Alan Riley: «Ukraine could be the main gas storage facilitator for the East-Central Europe»
Between the panels of the Ukrainian Energy Forum held on March 1-2 in Kyiv, British expert on energy and competition spoke to The Ukrainian Week about the development of Ukraine’s energy system, renewable sources and problems faced by Europe’s Energy Union.
Is there a way in which Ukraine could help the EU enhance energy security, except for being a transit country?
The EU is increasingly creating a single interconnected gas market. But the greatest actor that has most used EU rules to help itself is not any EU company. It is Naftogaz with the reverse flows. Ukraine is using hardly any Russian gas. Can Ukraine help the EU? My argument is: sure, and not just as a transit country.
Let’s look at the map. Currently, Eurasian gas goes through Ukraine to Turkey. It could be possible for your country to bring gas from Europe into your network, and then reverse-flow it into the Balkan pipeline network. The issues are the capacity, interconnectors, Gazprom hogging the line. But the potential is significant. The other element of this is storage facilities. Storage facilities in Western Ukraine are about 32bn cu m and they can be upgraded up to 50bn cu m. It would make the transition into a liquid trading hub much easier—in case you liberalize the energy market, and don’t use Russian gas. Potentially, Ukraine could effectively not merely provide for its own resources, it could be the main gas storage facility for Central-Eastern Europe—and it could be an exporter. That would make Kyiv the main trading hub for the whole region, setting the price for Russian gas for it. This would upset Russia greatly.
But corruption stands in the way. One of the things about corruption that puzzles me here is that Ukrainian businessmen who are corrupt would actually make more money if the market were more liberal. If one operates in open and transparent system, the value of the company goes through the roof.
Is now a good time for Ukraine to develop unconventional energy sources?
There are lots of interesting questions about what Ukraine could do. The issue is not to make mistakes that Europe made. We in Europe are very enthusiastic about renewables, and we created pricing systems which are oversubsidized. Given the fact that Ukraine does not have much money right now, that is probably not the way to go. You should focus on energy efficiency instead. It is a lot cheaper than renewables.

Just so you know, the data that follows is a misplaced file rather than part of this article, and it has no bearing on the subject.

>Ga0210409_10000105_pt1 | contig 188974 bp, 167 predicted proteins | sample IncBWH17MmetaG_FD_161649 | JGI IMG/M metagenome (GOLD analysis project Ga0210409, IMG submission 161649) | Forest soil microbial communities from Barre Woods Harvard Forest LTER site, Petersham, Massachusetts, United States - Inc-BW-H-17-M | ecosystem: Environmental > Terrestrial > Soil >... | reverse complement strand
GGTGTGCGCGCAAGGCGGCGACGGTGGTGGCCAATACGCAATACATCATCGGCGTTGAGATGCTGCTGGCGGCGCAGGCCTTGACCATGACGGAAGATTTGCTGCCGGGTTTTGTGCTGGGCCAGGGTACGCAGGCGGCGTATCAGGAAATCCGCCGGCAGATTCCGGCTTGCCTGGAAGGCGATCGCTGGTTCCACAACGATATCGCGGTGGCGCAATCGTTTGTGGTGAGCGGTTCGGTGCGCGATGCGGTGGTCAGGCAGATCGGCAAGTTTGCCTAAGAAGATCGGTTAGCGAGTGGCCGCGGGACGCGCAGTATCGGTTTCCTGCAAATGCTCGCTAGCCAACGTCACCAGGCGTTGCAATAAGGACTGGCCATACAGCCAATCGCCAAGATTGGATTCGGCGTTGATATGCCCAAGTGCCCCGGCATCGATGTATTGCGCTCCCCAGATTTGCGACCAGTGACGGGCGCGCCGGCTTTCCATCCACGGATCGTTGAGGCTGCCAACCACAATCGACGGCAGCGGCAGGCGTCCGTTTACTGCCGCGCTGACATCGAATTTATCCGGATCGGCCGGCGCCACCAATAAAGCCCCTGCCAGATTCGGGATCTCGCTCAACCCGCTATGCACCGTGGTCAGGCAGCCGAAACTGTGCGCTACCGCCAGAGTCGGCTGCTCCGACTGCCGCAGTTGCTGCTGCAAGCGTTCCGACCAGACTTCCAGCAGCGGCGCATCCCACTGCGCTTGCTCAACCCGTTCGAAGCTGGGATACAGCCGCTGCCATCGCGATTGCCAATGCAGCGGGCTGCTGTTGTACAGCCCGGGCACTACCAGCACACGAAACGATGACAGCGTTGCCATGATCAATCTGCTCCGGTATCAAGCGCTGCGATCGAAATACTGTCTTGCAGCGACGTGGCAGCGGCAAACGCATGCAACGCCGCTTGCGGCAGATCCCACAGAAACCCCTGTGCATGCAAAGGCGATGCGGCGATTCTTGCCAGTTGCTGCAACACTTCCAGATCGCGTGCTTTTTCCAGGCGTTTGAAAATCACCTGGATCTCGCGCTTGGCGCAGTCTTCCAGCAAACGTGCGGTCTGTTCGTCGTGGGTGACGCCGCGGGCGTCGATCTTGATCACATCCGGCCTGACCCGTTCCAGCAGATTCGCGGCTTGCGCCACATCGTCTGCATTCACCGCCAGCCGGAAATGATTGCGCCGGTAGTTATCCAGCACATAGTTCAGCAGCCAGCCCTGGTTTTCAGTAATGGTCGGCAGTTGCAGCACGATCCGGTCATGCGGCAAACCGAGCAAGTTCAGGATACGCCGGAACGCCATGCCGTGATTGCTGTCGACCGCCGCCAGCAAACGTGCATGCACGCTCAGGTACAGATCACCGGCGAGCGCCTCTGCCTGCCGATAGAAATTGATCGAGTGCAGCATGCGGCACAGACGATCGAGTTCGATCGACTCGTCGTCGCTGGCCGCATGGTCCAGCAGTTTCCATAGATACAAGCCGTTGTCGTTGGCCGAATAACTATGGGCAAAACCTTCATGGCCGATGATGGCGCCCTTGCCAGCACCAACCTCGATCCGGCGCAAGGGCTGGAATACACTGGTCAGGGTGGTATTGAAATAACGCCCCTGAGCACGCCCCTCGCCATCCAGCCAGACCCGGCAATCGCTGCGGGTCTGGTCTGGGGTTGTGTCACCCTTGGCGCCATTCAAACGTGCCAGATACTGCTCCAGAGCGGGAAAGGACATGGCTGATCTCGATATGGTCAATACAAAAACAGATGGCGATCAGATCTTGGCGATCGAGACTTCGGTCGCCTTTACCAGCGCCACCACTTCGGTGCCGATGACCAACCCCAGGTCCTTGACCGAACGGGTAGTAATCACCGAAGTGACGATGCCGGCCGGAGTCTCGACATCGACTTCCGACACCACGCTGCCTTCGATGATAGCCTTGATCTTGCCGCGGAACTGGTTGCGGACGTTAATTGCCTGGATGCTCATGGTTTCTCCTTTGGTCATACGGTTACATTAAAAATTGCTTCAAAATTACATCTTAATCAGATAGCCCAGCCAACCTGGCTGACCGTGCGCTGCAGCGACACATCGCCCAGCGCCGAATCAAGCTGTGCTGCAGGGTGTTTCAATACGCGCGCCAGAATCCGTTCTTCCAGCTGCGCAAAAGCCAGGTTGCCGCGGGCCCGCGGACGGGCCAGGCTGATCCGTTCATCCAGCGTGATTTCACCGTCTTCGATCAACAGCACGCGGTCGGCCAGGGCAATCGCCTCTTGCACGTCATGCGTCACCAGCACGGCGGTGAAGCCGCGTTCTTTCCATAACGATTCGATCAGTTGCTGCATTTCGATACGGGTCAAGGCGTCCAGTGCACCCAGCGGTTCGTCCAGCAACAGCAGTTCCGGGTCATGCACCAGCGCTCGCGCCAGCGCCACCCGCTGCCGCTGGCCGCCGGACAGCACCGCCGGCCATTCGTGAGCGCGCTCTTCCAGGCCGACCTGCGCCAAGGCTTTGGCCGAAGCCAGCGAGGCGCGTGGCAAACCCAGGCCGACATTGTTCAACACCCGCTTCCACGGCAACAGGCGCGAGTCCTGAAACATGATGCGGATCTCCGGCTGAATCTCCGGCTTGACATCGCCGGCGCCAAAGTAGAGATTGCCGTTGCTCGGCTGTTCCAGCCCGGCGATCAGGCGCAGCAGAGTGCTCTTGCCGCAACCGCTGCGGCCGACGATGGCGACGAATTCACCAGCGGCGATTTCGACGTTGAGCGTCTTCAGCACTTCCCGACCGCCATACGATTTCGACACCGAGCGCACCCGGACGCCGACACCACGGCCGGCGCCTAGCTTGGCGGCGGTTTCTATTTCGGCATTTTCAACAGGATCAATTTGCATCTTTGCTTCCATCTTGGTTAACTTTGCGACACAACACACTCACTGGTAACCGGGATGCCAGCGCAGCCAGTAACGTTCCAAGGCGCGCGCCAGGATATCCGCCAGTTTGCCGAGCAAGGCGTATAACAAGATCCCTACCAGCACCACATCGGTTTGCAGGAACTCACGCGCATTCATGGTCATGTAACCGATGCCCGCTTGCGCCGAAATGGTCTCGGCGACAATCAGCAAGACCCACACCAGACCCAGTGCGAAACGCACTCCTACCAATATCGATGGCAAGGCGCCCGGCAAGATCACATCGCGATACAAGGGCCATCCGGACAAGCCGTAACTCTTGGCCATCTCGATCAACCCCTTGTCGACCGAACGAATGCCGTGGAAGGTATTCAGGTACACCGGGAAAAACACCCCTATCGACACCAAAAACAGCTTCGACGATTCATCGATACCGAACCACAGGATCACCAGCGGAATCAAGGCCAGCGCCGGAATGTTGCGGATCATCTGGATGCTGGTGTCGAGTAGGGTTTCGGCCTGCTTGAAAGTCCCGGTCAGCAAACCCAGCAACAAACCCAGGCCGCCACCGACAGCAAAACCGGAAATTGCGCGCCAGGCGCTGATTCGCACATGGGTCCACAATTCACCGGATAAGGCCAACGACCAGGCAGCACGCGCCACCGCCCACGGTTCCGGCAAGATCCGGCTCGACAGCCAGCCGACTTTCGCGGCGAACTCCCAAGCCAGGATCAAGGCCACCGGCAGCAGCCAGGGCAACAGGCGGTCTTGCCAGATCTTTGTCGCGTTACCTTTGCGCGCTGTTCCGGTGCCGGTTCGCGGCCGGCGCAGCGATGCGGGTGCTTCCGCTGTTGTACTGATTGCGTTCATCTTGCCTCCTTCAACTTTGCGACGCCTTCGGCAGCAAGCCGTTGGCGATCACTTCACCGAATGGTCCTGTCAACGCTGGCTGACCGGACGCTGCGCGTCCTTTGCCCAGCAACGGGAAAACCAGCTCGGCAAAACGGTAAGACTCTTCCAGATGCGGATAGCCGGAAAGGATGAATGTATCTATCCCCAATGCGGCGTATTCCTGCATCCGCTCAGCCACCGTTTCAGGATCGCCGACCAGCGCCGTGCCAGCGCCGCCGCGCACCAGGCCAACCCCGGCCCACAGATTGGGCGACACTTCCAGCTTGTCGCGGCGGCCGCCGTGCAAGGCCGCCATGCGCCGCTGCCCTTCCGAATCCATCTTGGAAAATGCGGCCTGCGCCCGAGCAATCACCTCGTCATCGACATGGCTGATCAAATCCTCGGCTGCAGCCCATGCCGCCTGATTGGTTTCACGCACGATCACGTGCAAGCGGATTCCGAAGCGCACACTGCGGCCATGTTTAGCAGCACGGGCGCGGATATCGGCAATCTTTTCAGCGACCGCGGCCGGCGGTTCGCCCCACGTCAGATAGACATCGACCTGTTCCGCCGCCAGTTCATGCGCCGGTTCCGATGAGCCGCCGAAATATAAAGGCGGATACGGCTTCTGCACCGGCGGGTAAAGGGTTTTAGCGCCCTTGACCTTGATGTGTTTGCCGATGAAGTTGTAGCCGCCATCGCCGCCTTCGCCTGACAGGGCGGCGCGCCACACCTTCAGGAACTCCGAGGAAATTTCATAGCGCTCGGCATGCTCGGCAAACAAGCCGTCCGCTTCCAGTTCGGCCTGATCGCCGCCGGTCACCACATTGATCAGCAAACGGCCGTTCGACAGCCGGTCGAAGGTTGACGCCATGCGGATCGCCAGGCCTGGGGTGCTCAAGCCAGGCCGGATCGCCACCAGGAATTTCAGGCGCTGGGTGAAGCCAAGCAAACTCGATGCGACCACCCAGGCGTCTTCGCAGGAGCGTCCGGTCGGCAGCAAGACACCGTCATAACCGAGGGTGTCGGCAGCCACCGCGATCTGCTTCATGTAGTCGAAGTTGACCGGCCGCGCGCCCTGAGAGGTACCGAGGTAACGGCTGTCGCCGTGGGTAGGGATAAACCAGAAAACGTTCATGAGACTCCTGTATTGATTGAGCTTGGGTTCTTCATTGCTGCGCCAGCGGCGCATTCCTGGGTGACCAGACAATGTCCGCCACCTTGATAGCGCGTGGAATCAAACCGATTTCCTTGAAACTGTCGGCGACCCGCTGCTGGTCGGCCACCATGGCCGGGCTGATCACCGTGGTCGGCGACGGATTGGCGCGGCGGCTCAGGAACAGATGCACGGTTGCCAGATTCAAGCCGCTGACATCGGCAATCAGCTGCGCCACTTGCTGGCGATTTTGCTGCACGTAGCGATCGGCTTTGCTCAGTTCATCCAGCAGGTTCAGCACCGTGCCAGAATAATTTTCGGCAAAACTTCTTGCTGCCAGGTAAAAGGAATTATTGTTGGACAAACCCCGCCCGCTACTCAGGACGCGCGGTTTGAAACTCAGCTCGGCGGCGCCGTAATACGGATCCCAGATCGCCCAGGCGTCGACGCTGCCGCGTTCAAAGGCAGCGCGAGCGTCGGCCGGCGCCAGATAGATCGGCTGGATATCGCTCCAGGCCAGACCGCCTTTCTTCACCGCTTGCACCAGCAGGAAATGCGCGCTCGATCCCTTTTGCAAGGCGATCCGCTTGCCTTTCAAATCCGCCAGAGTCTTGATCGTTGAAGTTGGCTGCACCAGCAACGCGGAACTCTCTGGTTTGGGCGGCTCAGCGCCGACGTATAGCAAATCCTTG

The EU is developing the Energy Union project — and it could be a solution for the security problem. Are there forces within the EU which oppose it?
There are formally very few people against this project within the EU itself. Obviously, some energy companies don’t like it because it involves market integration, connection upon the networks, and supply security. There is Gazprom, everyone knows about the Gazprom in Ukraine. But in each of the European countries there are mini-Gazproms. These companies were traditionally integrated to provide the supply—so they have dominant power positions and they are threatened by this wave of integration. Those companies on the whole are opposed—but the EU has forced the regulation about the prosecution to accept the EU rules.
On the other side, in Central-Eastern Europe there are many countries which say: «Russians are terrible». And the Russians may or may not be terrible, but a lot of the problem is not about them. These companies just use them as an excuse to protect their dominant position. We can’t build interconnectors because of our problems with Russia and Gazprom contracts, they say. But the reality is that they’ve got very nice deals with Gazprom and they want to keep them. One example: Bulgaria has been offered EU money to build interconnectors and reverse flow, but very little money has been taken—and none of the planned projects delivered yet.
Professor Alan Riley is a British political analyst, law scholar, international writer on energy and competition issues, and Professor of Law at the City Law School, City University, London. He is also Senior Fellow with the Atlantic Council’s Global Energy Centre; Associate Senior Research Fellow of the Institute for Statecraft, and a regular guest columnist on competition and energy law issues with the Wall Street Journal, the New York Times, and the Financial Times.
Although there’s been a sharp reduction in trade and commercial ties with Russia and in Ukraine’s dependence on its neighbor, some key sectors still show levels of interaction that pose a threat to national security